Region 1 - NTSC

Runtime 1:10:09
Video

1.33:1 Original Aspect Ratio
Average Bitrate: 5.5 mb/s
NTSC 720x480 29.97 f/s

NOTE: The Vertical axis represents the bits transferred per second. The Horizontal is the time in minutes.

Bitrate

Audio Dolby Digital Mono (English)
Subtitles None
Features Release Information:
Studio: Sony Pictures / TCM

Aspect Ratio:
Fullscreen - 1.33:1

Edition Details:
• Martin Scorsese Introduction (3:35)
• Theatrical Trailer (1:35)
• Galleries (stills, photos, posters, lobby cards)
• TCMDb Article

DVD Release Date: September 16th, 2013
5 discs in a digipack

Chapters 8

 

 


 


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directed by Robert Rossen
USA 1947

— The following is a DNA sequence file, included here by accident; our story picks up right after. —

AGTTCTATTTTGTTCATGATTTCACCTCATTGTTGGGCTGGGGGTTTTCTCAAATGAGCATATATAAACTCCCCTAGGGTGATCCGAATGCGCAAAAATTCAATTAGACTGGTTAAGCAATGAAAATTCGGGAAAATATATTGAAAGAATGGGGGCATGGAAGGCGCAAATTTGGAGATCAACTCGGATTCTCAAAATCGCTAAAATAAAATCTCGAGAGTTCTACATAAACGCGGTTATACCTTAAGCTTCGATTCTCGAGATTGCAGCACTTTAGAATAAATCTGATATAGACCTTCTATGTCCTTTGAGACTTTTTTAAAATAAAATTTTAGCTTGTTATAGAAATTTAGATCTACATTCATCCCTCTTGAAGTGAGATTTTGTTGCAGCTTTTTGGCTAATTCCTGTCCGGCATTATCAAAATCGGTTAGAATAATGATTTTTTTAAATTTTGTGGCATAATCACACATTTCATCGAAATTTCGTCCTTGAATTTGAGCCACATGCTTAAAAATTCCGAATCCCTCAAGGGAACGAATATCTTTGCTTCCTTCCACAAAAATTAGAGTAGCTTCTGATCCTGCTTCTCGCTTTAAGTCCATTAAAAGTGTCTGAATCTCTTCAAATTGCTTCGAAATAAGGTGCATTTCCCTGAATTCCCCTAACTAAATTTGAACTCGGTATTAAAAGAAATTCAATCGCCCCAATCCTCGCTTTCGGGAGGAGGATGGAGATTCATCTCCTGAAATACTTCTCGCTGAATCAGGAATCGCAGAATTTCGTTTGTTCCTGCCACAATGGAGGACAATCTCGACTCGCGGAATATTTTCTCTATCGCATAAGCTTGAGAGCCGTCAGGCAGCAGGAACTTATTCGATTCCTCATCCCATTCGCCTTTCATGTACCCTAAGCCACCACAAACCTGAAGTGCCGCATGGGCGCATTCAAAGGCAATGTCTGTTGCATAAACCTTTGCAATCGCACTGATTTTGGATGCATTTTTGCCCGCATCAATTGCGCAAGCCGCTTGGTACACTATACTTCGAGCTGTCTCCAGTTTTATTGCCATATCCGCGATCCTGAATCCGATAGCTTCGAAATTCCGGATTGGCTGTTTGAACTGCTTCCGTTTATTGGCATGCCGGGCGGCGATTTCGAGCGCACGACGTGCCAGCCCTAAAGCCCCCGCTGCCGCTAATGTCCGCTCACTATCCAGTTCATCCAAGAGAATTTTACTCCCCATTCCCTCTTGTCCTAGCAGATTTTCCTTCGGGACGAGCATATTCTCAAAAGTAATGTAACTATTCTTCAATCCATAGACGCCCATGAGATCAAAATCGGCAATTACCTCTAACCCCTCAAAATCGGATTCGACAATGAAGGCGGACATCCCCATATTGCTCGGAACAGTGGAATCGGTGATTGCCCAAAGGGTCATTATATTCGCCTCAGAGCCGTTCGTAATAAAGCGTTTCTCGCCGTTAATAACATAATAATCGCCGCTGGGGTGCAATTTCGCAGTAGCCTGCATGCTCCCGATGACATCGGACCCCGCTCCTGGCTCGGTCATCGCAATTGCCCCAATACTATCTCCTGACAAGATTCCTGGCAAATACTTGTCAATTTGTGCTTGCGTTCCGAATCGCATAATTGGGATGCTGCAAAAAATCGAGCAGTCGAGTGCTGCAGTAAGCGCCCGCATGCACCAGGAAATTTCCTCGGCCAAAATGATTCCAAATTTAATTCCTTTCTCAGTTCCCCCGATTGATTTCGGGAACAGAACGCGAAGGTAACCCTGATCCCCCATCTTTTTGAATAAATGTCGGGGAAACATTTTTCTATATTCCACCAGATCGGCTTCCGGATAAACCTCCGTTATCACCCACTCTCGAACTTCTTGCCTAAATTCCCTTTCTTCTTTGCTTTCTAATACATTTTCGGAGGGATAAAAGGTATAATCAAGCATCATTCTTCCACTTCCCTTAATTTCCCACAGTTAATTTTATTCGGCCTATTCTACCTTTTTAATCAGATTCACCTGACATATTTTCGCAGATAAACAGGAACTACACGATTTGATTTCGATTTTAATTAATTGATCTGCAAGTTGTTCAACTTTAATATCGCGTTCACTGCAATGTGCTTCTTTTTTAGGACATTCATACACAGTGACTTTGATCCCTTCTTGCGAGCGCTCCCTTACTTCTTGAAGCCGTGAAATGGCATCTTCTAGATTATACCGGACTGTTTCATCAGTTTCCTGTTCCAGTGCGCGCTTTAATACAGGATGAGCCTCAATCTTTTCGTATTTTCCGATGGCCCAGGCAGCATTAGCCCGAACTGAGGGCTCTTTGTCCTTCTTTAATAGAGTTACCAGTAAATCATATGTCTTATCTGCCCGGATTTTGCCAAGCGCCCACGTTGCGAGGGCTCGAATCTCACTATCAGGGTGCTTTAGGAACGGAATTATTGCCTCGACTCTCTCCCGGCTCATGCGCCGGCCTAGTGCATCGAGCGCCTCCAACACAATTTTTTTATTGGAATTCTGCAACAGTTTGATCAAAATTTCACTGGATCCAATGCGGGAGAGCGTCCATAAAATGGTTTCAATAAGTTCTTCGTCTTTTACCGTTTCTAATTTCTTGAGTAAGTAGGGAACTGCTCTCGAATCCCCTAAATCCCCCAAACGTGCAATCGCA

At the centre of Rossen's film noir debut feature is Dick Powell's hard bitten Johnny, a casino manager and junior partner in a gambling club who has a selfish streak a mile wide. O'Clock gets up late, always looks after number one, and has enjoyed a twenty year partnership with club owner Pete Marchettis. To him - as he confesses to Nancy - a new roulette wheel is just as attractive as a woman. But there are cracks in his icy façade. He's had an affair with Marchetti's wife and she still wants him back. O'Clock's weakness (if one can see it like that) is the underlying humanity in his makeup, an eventual need for affection in the arms of a woman. Although resolutely cold to Mrs Marchetti, the death of the Hobbs sister and his growing distaste for the cop Blaydon (elegantly conveyed in the discarded-sandwich scene they share close to the start of the film) gradually reveal his emotional feet of clay. In fact Blaydon reflects many of the unpleasant aspects of O'Clock's character, ones which could so easily come to dominate his personality: total greed and emotional coldness. The resolute Inspector Koch (Lee J. Cobb in an excellent cigar-chomping heavy performance) is hounding them both and, despite his casual coolness, we feel that inside O'Clock is secretly nettled by a feeling of oncoming nemesis.